By Brad Farrant, University of Western Australia, Fiona Armstrong, Climate and Health Alliance, and Glenn Albrecht, Murdoch University Climate change has been widely recognised by leading public health organisations and prestigious peer reviewed journals as the the biggest global health threat of the 21st century. A recently released report, commissioned by 20 of the most vulnerable countries, highlights the size of the threat: climate change is already responsible for 400,000 deaths annually, mostly from hunger and communicable disease. And our carbon-intensive energy system causes another 4.5 million deaths annually, largely due to air pollution. Along with the old and disadvantaged, children are particularly vulnerable to the negative effects of climate change. Children suffer around 90% of the disease burden from climate change. What can our children expect if we continue the way we're going? Even if current international carbon reduction commitments are honoured, the global temperature rise is predicted to be more than double the internationally agreed target of 2°C. Humanity continues to pour record amounts of CO2 into the atmosphere. It has been argued that, if this continues, reasonable hope of avoiding dangerous climate change will have passed us by in a mere 16 years. The impact climate change has on children born today may well be decided before they can vote on it. Climate change will affect global agricultural productivity and food security, with 25 million additional children predicted to be malnourished by 2050. The estimate of an additional 200 million "environmental refugees" by 2050 has become the widely accepted figure. This means, if we do not intervene, millions of children will suffer the adverse mental, physical and social health impacts associated with forced migration. The impact climate change has on children born today may well be decided before they can vote on it. Steve Slater Wildlife Encounters The intensity and frequency of weather extremes will increase. This will result in increased child illness and death from heat waves, floods, storms, fires and droughts. The increased incidence and severity of floods, for instance, will increase child illness and death from diarrhoea and other water born diseases. We're likely to see more asthma, allergies, disease and other adverse health outcomes that disproportionately affect children. A recent report observed that climate change may make serious epidemics more likely in previously less-affected communities. This report also found that changing climate conditions have the potential to stimulate the emergence of new diseases and influence children's vulnerability to disease. Australians will not be immune to these changes. It has been estimated that climate change will mean that Australian children will face a 30% to 100% increase across selected health risks by 2050. Indeed, if we fail to act, future generations of Australians may face a three- to 15-fold increase in these health risks by 2100. Because their brains are still developing, children are particularly vulnerable to toxic levels of stress. Increased exposure to trauma and stress because of climate change is likely to affect children's brain development and mental health. Children surveyed six months after the 2003 bushfires in Canberra, for example, showed much higher rates of emotional problems. Nearly half had elevated symptoms of post-traumatic stress disorder. Research has also found that prolonged exposure to adverse weather conditions is associated with increased child and adolescent psychological distress over time. As global warming drives local and regional change to home environments, children, like many non-human animals will experience place-based distress (known as solastalgia) at the unwelcome changes. An additional 25 million children around the world are predicted to be malnourished by 2050. United Nations Photo We are only beginning to understand the impacts that climate change will have on children's physical and mental health. More research at the regional and local levels is desperately needed so we can adequately understand, prepare for and adapt to the impacts of climate change. James Hansen from NASA recently argued that:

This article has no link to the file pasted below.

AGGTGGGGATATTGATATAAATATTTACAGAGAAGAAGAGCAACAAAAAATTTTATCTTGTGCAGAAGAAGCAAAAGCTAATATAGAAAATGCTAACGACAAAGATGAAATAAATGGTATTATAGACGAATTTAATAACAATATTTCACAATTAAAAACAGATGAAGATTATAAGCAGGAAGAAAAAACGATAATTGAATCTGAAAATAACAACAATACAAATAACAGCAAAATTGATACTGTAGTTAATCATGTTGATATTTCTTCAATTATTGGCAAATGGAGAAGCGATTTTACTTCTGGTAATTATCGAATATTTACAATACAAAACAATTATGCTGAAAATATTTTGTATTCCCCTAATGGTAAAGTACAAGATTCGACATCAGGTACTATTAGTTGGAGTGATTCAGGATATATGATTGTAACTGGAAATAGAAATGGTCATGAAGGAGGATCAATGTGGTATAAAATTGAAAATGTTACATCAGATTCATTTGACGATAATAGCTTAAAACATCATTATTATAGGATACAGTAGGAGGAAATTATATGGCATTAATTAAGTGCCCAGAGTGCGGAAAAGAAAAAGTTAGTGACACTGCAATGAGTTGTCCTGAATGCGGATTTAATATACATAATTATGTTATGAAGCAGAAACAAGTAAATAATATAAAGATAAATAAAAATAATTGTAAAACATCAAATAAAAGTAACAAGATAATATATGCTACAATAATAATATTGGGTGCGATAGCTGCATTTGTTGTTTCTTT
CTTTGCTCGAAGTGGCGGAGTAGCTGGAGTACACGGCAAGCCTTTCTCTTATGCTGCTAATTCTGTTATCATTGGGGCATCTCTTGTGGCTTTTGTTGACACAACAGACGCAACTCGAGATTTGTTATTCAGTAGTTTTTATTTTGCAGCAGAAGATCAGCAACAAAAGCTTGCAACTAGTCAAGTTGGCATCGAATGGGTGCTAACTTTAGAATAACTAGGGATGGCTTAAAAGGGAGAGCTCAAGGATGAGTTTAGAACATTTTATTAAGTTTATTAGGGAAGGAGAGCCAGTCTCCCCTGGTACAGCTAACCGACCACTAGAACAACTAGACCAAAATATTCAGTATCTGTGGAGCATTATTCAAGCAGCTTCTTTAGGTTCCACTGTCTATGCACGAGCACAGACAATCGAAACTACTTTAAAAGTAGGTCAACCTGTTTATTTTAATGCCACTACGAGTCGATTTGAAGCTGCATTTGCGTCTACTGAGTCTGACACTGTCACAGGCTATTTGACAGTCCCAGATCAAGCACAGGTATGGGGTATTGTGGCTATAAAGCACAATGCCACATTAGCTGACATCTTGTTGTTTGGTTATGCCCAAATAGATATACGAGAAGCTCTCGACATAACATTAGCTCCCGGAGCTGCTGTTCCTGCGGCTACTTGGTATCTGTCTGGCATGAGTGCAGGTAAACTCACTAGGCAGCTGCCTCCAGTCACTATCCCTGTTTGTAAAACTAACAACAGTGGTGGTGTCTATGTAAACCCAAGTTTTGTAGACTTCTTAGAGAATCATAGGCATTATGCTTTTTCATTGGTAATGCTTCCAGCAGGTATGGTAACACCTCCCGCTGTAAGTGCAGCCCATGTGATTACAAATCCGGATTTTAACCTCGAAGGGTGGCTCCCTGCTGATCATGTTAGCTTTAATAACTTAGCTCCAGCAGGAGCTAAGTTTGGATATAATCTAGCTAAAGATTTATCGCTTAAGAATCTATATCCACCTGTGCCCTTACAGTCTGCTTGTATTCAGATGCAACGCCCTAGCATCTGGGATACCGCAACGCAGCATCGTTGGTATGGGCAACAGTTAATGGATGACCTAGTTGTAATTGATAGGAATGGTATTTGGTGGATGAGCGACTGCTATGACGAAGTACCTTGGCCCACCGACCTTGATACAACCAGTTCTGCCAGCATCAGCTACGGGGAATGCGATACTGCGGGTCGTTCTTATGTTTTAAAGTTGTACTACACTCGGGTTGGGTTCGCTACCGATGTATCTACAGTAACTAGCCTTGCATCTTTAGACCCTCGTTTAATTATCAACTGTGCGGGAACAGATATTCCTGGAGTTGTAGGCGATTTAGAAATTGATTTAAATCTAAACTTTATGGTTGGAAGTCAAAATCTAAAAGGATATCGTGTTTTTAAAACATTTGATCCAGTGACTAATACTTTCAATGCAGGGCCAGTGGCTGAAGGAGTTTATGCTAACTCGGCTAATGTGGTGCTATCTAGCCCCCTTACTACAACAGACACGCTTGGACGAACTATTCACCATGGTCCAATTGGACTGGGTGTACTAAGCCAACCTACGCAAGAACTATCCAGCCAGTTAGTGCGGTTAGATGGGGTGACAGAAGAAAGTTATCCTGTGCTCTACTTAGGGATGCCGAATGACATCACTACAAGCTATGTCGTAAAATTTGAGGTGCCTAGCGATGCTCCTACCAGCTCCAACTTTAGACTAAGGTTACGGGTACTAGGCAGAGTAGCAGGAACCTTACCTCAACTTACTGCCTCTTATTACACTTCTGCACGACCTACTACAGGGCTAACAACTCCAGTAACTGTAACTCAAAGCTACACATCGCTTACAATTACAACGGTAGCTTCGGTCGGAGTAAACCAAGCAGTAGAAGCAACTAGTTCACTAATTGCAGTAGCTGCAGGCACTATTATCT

Children cannot avoid hearing that the window of opportunity to act in time to avoid dramatic climate impacts is closing, and that their future and that of other species is at stake. While the psychological health of our children needs to be protected, denial of the truth exposes them to even greater risk.